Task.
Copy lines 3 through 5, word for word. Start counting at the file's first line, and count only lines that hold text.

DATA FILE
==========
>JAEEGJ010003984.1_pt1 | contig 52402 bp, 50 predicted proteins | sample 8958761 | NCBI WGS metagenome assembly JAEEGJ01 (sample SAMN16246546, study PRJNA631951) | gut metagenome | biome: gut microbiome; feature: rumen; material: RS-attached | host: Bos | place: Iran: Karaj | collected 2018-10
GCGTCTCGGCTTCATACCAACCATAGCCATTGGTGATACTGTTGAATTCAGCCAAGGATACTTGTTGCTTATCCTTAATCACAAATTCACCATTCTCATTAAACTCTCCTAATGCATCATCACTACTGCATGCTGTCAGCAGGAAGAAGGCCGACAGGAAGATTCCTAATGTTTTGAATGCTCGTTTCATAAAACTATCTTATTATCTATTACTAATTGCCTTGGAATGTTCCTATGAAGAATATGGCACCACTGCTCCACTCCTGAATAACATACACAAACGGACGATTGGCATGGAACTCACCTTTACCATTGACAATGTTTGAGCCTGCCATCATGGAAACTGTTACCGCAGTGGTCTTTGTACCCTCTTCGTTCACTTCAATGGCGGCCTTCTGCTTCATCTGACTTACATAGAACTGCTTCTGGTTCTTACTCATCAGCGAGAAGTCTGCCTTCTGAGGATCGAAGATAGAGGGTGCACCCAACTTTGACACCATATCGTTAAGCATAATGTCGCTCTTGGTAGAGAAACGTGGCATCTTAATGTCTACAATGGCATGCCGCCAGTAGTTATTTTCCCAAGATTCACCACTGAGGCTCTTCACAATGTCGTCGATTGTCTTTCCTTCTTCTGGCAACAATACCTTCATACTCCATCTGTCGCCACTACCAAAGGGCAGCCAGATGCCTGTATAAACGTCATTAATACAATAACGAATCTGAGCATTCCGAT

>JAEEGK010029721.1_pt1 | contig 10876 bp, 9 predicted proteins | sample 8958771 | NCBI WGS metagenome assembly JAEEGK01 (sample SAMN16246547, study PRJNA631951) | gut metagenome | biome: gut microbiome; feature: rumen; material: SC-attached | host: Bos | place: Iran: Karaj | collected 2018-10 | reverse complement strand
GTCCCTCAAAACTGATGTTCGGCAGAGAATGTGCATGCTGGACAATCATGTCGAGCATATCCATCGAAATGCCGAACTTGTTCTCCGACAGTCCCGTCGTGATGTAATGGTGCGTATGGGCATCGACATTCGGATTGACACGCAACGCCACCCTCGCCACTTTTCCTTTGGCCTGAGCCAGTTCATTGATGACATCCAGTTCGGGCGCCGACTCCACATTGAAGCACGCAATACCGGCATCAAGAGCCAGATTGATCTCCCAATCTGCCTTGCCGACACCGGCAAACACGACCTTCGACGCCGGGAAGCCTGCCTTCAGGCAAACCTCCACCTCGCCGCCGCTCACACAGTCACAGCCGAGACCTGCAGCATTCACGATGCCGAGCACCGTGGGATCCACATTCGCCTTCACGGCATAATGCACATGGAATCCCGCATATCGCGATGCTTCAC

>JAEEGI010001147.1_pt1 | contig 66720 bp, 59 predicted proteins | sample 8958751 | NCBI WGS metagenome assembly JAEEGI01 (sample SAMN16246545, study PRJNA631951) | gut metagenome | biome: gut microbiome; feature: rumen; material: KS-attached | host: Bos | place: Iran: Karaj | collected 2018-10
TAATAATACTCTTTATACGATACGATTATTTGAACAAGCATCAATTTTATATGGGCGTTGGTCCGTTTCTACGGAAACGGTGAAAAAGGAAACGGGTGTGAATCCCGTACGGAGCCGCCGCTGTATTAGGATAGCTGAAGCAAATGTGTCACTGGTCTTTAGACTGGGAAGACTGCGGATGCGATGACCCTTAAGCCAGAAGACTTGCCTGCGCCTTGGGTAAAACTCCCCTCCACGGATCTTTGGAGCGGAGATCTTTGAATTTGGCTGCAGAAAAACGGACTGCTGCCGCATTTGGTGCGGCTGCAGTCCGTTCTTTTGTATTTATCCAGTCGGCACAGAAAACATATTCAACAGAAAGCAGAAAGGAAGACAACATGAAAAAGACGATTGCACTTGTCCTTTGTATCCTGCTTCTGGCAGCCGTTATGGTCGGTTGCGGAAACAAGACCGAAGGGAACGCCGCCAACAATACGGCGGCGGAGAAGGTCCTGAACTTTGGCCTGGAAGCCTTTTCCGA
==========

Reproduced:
>JAEEGK010029721.1_pt1 | contig 10876 bp, 9 predicted proteins | sample 8958771 | NCBI WGS metagenome assembly JAEEGK01 (sample SAMN16246547, study PRJNA631951) | gut metagenome | biome: gut microbiome; feature: rumen; material: SC-attached | host: Bos | place: Iran: Karaj | collected 2018-10 | reverse complement strand
GTCCCTCAAAACTGATGTTCGGCAGAGAATGTGCATGCTGGACAATCATGTCGAGCATATCCATCGAAATGCCGAACTTGTTCTCCGACAGTCCCGTCGTGATGTAATGGTGCGTATGGGCATCGACATTCGGATTGACACGCAACGCCACCCTCGCCACTTTTCCTTTGGCCTGAGCCAGTTCATTGATGACATCCAGTTCGGGCGCCGACTCCACATTGAAGCACGCAATACCGGCATCAAGAGCCAGATTGATCTCCCAATCTGCCTTGCCGACACCGGCAAACACGACCTTCGACGCCGGGAAGCCTGCCTTCAGGCAAACCTCCACCTCGCCGCCGCTCACACAGTCACAGCCGAGACCTGCAGCATTCACGATGCCGAGCACCGTGGGATCCACATTCGCCTTCACGGCATAATGCACATGGAATCCCGCATATCGCGATGCTTCAC

>JAEEGI010001147.1_pt1 | contig 66720 bp, 59 predicted proteins | sample 8958751 | NCBI WGS metagenome assembly JAEEGI01 (sample SAMN16246545, study PRJNA631951) | gut metagenome | biome: gut microbiome; feature: rumen; material: KS-attached | host: Bos | place: Iran: Karaj | collected 2018-10